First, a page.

Social media influencers are selling their audiences a "lifestyle," and in many cases, that audience is tweens and teens.
The premise of “Fake Famous,” a documentary released earlier this year on HBO Max, is to commit a minor fraud on Instagram that exposes the massive fraud underlying the entire Instagram universe.
Director and tech reporter Nick Bilton creates a social experiment by selecting three young adults in Los Angeles, who have small followings on the social media app, and attempting to make them into influencers.
The plan to achieve this is by faking fame -- buying "bots" as followers, paying for "likes" and creating the illusion of a luxurious life through elaborate, staged photo shoots.
In the process of executing this goal, the film reveals the deep and wide scope of fraudulence on the popular site. It’s not just individuals but multinational corporations and Big Tech itself that are all in on the deceit. The reason is pretty obvious from the start -- there’s megabucks in selling a "lifestyle” (aka the "stuff” needed to get that lifestyle), and none of the major players has any incentive to stop the gravy train.
In an interview with Variety, Bilton commented on one of the most surprising details I learned from the film.
“The most astounding number to me was that 140 million people on Instagram had over 100,000 followers and 40 million have over 1 million followers. So you’re going to tell me that 140 million people are famous?” he said.
I was also amazed by how easy it was for him to game the system. By creating a "fake famous" influencer, he was able to change her actual real life. The illusion of Instagram fame opened doors to jobs, free trips and products, and an entire new revenue stream for her.
I immediately wanted to share the doc with all the smart, savvy digital natives I know and hear their take. Maybe Bilton and I were kind of horrified by the extent of the scam because in Insta-years, we are dinosaurs. There are an estimated 320 million global Instagram users aged between 18 and 24 years, and approximately 72% of teens use Instagram, according to Omnicore statistics.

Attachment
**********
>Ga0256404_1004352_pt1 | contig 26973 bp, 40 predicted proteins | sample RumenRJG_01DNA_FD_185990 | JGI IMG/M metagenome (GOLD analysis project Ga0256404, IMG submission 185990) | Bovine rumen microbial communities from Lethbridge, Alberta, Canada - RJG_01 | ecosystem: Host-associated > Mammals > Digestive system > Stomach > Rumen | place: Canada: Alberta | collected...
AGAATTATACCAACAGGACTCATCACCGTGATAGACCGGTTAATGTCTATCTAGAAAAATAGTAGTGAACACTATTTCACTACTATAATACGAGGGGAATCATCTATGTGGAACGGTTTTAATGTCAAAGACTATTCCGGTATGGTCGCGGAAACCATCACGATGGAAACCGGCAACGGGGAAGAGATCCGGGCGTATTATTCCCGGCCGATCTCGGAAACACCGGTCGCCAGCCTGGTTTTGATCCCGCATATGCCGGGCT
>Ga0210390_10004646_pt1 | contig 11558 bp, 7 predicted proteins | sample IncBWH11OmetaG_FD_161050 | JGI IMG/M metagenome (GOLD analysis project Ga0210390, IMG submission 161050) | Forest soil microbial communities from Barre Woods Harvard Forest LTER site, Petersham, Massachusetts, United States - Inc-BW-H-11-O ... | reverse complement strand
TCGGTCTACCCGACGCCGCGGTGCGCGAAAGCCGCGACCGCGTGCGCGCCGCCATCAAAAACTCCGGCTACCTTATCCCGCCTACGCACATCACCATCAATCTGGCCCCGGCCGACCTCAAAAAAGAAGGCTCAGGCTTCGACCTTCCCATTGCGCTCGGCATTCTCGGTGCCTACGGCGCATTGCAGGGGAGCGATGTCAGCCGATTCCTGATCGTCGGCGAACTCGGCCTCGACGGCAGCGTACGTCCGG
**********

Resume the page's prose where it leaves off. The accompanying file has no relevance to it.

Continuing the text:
Sure enough, my Gen Z social media experts -- one of whom is a former intern -- said they weren’t the least bit surprised by what they saw. They both got on Instagram in middle school and have watched the app evolve over the years.
Manal Haroon, 22, recently graduated with a business degree and will be starting her MBA in Chicago this fall. She shut down her Instagram account once she realized how much time she wasted mindlessly scrolling and became more aware about data selling and breaches. She remembers the pressure to curate and edit her posts to make it look like she was always living her best life.
The effects of constant comparison to a fake and deceptive standard are corrosive to young people’s mental health. But she can understand the appeal of wanting to become an influencer in this economy.
“People want to find the easiest way to get money, and job security is so scarce for our generation,” she said. She wants to pursue marketing and business in her own career, but she wants to work for a company that values integrity and sells products people truly need.
“I never wanted to be Instagram famous,” she explained. “I want to be successful and have influence, but not that kind of influence. I never want to be a person who goes somewhere just to take pictures. I want to take pictures for actual memories.”
It was reassuring to hear this, even if it’s a minority opinion.
The trick for parents is getting even young children to realize that the apps where they socialize and construct their identities are built on a foundation of deception. The platforms that allow them a place to connect and express themselves only work by manipulating our emotions to make a sliver of people very rich. Most young people are sophisticated enough to hold both concepts.
Instagram fame may be fake, but that cash is very real.